Thank you! I will definitely look into these. Yes, it is helpful to have restaurants nearby locations of interest. I am hoping to make the trip a combination of a few of the major tourist highlights as my daughter was only 8 the last time we visited, but I also plan to make it a relaxing vacation - just meandering and exploring the city and having fun. We are staying in the Marais so that will be our starting point. I will let you all know which places I visit.

                                    One friend mentioned the restaurant located near the Branly Museum - Les Ombres - is this a restaurant you think worthwhile?

                                    Back to work for me! So excited to be in Paris in a few days - Thank you all again!

                                    1. re: Denise E

                                      We have been staying in the Marais in May for the last 5 years and I have some local suggestions. I tend to travel around the city during the day and like to stick a little closer to our neighborhood at night. Although haut Marais has some good lunches. Our last trip we enjoyed these spots-
                                      Poilane Cuisine de Bar-great open face sandwiches and salads and soups made from famous Poilane bread. Ate here for lunch twice. 38 Rue Debelleyme.

                                      Nanashi-good lunch spot with bento box food. 57 rue Charlot.

                                      The Broken Arm-great little cafe for cappuccino and food. Also has a dress store attached. 12 Rue Perrée

                                      Cafe philosophes is touristy but a good place to sit outside and get a salad. I also discovered Merci on Rue Beaumarchais-a very cool multi story housewares/clothing/cafe store that your daughter would love.

                                      Also love heading over to the canal st. Martin area and walking through the neighborhood. Cafe Prune is a nice local lunch spot where you can get lighter lunch.

                                      For dinner we have enjoyed Metropolitian (you can reserve online) le Mary Celeste for small plates and drinks, breizh cafe for crepes ( West Country girl seems to be getting more love these days) and cafe des Musees which is touristy but still good. For a change of pace you can get Italian at Grazie or Mexican at Candelaria. And the the fresh and prepared food market Marche des Enfants on Rue de Bretagne is very close. You can pick food out and then eat there. Lots of Asian.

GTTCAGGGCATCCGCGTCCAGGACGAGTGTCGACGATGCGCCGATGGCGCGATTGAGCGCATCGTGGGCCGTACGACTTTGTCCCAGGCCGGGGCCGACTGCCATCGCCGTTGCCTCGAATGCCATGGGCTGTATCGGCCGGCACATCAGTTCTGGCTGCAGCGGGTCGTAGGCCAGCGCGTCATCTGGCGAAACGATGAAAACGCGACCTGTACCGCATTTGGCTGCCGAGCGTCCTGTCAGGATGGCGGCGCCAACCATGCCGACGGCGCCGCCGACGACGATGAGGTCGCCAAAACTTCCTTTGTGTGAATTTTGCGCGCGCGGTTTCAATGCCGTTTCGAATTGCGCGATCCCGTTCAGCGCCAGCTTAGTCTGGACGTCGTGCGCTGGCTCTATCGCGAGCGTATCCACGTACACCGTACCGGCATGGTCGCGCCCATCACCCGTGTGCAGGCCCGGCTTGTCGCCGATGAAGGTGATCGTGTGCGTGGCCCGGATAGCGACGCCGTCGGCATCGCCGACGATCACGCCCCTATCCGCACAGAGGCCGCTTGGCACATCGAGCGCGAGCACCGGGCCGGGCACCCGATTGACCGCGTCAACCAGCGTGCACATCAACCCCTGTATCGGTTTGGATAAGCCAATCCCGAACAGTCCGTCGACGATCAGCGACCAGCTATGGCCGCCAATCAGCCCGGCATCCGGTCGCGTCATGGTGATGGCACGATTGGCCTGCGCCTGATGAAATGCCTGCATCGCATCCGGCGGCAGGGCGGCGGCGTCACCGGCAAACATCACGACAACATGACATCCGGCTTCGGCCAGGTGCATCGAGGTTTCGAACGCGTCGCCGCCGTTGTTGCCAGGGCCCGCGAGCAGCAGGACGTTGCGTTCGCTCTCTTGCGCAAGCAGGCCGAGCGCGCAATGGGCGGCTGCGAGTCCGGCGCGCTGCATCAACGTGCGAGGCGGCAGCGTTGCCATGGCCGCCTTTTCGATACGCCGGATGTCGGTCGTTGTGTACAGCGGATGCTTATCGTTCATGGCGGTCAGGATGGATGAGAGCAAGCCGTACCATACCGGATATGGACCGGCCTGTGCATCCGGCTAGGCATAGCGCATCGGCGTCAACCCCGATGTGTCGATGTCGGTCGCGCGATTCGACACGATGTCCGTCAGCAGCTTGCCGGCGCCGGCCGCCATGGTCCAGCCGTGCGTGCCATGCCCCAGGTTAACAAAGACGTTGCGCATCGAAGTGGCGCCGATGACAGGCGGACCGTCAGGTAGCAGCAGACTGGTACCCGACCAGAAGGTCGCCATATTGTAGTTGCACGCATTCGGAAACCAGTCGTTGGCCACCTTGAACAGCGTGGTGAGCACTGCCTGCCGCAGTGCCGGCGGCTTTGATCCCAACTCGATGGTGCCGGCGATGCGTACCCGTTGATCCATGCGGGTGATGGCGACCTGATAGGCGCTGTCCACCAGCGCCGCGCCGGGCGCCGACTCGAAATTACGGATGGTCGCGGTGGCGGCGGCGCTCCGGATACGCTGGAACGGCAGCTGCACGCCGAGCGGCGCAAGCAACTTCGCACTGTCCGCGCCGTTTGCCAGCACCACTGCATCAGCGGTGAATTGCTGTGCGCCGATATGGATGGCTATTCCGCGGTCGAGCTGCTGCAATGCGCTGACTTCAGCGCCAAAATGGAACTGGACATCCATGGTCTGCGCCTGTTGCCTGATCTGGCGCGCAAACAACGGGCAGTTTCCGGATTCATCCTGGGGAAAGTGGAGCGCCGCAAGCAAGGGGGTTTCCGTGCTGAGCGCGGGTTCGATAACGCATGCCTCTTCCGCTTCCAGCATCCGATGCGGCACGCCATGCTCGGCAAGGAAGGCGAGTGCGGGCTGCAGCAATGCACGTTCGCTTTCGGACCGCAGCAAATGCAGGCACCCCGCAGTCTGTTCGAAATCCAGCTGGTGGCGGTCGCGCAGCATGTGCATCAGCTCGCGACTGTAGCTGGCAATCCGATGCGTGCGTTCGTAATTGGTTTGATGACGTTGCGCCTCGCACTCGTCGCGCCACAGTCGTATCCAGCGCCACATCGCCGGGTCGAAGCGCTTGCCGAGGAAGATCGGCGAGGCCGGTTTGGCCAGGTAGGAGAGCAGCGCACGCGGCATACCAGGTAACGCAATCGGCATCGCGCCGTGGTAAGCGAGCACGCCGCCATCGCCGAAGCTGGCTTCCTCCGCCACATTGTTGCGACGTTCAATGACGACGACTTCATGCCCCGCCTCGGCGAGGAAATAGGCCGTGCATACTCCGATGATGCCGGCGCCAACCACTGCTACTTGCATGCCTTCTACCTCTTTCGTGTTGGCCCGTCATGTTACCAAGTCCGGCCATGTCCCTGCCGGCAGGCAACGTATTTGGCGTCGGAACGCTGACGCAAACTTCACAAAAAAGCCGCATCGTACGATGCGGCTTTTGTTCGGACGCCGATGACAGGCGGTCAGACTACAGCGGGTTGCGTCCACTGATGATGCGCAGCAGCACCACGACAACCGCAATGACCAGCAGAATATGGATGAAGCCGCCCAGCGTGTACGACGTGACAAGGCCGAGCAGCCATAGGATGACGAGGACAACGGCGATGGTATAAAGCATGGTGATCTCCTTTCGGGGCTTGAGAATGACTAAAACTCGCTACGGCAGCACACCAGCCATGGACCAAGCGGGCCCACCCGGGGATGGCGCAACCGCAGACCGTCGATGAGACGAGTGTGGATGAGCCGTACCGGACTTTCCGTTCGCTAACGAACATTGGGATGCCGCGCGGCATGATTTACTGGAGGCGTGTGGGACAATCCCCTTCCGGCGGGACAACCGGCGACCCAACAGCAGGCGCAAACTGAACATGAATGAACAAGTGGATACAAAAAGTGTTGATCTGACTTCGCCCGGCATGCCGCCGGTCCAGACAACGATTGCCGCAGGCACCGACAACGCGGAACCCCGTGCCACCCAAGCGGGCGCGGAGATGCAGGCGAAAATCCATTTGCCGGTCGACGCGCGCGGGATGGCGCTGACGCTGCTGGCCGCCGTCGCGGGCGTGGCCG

Sorry for how scattershot this is. I'm writing on my iPhone and copying and pasting from notes. I know some spots are touristy, but still decent, I think.

                                      1. re: macdog

                                        Also up towards St Martin, Verre Vole and L'atmosphere

                                          1. re: Denise E

                                            A couple more suggestions. I asked about good traditional French bistros to CH recently and Chez Denis was the winner. It's very walkable from the Marais. Another good spot nearby is Terroir Parisien in the 5th. It's a nice walk over the seine from the Marais and you can book online.

                                            Here is a good list of restaurants by districts.

                                        1. re: Denise E

                                          "One friend mentioned the restaurant located near the Branly Museum - Les Ombres - is this a restaurant you think worthwhile?"
                                          I'm not Parnassien, though I wish I were, but I think Les Ombres is not worth a visit except for a cocktail during summer with a beautiful sunset.

                                          1. re: Denise E

                                            I heartily second Macdog's suggestion of Chez Denise. Will be slightly above your budget but the notion of a Denise E noshing at Chez Denise adds extra value, no ? And the buzz/ ambiance and the menu options will certainly appeal to your 15-year old daughter as much as to you and your husband.

                                            And yes, Les Ombres at the Quai Branly can be a bummer. I often have to eat at places not of my choosing. And of my 4 obliged meals at Les Ombres, one was magical (food, weather, buzz), two were mediocre and made tolerable only by the view, and one (on a rainy day) was dire. For Eiffel Tower visits, a walk across the river to Aux Marches du Palais on the rue Manutention in the 16th is much more enjoyable... and if you combine that with a pre-lunch browse of the outdoor market on the avenue Président Wilson (Wed + Sat morning) even better. For a light lunch, snack or even light dinner, Carette on the place Trocadéro is the perfect fit for Eiffel Tower folks.

                                            "Walking all over central Paris" is not a very efficient way of experiencing Paris. While it's a very walkable city, lots and lots of time is wasted from getting from A to B on foot... our transport system is superb and in many ways offers their own little sightseeing excursions... I'm not a fan of being cocooned underground on the métro but, with a judicious use of buses, taxis (the cheapest in Europe and no tips required), and Vélib (free bikes for short-distance trips) you can see more of Paris and get around quicker and more enjoyably.